A fan of the Yankees, Red Sox, and large sample sizes.
HAPPY BELATED FATHER'S DAY
My obsession with baseball started with my dad's obsession with baseball. Our relationship is pretty much the epitome of the male bonding cliche.
Dad was my Little League baseball coach - check. Dad took me and my friends to a minor league game for my 8th birthday - check. Dad and I stayed up way past my bedtime watching the Yankees win the World Series - check. Dad organized the world's coolest neighborhood trip to a weekend of baseball up in Toronto - check.
Our Little League baseball team was a dynasty. In the International League, we finished first or second every year. Those were the glory days - sponsored by School Pictures, my short, skinny, non-imposing friends and I destroyed other teams with our coordination and competence. I threw the slowest pitch of anybody in the league, but since I could throw strikes and half the other kids couldn't hit, I didn't give up too many runs. We pulled the hidden ball trick at least once per game, and I even picked a kid off of second base from centerfield one time.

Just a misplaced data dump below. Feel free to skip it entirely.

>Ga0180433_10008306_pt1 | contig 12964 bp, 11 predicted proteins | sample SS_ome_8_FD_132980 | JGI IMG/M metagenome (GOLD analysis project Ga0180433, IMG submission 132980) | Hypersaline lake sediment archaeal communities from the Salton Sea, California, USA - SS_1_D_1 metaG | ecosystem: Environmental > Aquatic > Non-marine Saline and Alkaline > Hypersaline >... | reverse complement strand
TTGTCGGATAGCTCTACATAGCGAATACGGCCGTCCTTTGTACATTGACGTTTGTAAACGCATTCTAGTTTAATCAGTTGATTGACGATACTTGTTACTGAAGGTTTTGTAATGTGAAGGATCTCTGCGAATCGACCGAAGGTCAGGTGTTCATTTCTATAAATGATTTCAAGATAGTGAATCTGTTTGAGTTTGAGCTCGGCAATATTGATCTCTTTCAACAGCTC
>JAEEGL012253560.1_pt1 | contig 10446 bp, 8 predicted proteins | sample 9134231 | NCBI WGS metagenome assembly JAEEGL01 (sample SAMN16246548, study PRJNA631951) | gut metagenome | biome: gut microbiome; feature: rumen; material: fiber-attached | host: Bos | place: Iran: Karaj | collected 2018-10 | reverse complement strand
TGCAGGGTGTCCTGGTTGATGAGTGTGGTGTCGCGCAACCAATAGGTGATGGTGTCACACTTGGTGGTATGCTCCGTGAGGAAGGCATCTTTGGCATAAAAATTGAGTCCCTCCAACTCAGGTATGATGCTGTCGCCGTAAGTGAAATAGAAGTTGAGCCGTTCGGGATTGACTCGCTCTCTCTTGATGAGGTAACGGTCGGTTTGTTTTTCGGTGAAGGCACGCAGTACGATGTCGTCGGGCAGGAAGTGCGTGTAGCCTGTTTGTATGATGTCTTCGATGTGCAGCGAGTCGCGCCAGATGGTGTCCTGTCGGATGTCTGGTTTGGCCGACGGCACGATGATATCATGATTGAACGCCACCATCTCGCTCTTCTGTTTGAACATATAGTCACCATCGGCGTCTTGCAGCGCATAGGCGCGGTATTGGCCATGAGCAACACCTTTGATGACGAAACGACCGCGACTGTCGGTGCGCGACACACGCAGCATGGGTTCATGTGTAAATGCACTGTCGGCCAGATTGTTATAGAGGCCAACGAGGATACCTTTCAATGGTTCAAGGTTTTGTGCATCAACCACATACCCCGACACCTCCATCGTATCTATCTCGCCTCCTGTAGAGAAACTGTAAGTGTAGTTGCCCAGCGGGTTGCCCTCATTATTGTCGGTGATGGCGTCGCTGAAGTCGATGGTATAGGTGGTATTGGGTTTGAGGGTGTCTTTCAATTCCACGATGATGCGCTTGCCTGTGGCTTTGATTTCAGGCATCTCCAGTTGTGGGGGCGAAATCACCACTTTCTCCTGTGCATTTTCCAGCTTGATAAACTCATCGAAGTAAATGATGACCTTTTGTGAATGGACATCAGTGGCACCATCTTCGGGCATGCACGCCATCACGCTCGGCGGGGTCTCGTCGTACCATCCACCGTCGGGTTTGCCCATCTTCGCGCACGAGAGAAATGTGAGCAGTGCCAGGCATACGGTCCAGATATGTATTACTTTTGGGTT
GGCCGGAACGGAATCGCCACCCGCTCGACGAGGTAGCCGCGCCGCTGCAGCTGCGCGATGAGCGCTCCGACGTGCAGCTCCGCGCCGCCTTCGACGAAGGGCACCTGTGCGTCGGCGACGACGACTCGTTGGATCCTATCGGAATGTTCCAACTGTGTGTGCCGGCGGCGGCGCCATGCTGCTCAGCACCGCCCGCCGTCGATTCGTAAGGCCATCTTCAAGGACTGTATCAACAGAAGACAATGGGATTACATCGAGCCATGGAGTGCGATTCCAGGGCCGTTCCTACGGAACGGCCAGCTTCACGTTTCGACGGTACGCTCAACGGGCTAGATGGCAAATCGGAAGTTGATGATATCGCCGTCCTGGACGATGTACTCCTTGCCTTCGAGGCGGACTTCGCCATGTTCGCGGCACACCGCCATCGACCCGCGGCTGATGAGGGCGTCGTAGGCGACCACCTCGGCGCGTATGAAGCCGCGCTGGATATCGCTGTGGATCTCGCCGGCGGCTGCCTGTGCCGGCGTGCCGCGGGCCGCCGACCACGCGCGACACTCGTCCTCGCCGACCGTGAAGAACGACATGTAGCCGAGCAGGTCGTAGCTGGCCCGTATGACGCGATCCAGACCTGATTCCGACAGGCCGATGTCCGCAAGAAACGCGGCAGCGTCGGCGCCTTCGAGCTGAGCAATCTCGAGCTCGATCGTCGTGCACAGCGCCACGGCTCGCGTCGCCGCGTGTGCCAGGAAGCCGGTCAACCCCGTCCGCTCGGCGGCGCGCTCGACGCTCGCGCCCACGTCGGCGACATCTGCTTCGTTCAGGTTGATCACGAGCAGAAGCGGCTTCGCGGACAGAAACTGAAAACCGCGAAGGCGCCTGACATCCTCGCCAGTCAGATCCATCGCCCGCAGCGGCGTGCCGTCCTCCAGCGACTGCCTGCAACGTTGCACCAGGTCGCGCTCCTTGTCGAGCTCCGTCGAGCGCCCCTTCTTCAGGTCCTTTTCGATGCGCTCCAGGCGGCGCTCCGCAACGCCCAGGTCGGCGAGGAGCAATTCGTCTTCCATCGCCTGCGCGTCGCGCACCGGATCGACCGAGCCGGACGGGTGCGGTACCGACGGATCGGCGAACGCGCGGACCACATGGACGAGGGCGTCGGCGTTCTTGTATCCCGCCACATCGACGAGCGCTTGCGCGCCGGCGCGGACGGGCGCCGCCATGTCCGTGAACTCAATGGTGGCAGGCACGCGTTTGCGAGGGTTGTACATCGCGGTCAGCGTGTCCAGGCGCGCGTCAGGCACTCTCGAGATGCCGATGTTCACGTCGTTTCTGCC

As most relationships go, there came a point when I realized my dad actually wasn't the second-coming of Babe Ruth (although he did beat out Dale Berra for the second base job as a sophomore in high school). It's a rather fuzzy point, though. It may have been a couple years after he proclaimed, "Bernie Williams in centerfield? That guy will never amount to anything." Or it might have been during my college days when I came home to hear him saying stupid things at the TV, like "ugh, we need more veteran leadership."
But it doesn't matter. The most important part of any parent-child relationship is that the child learns from the parent and takes things a step further. Hell, that's the most important part of any relationship.
Thanks for the baseball education, dad.
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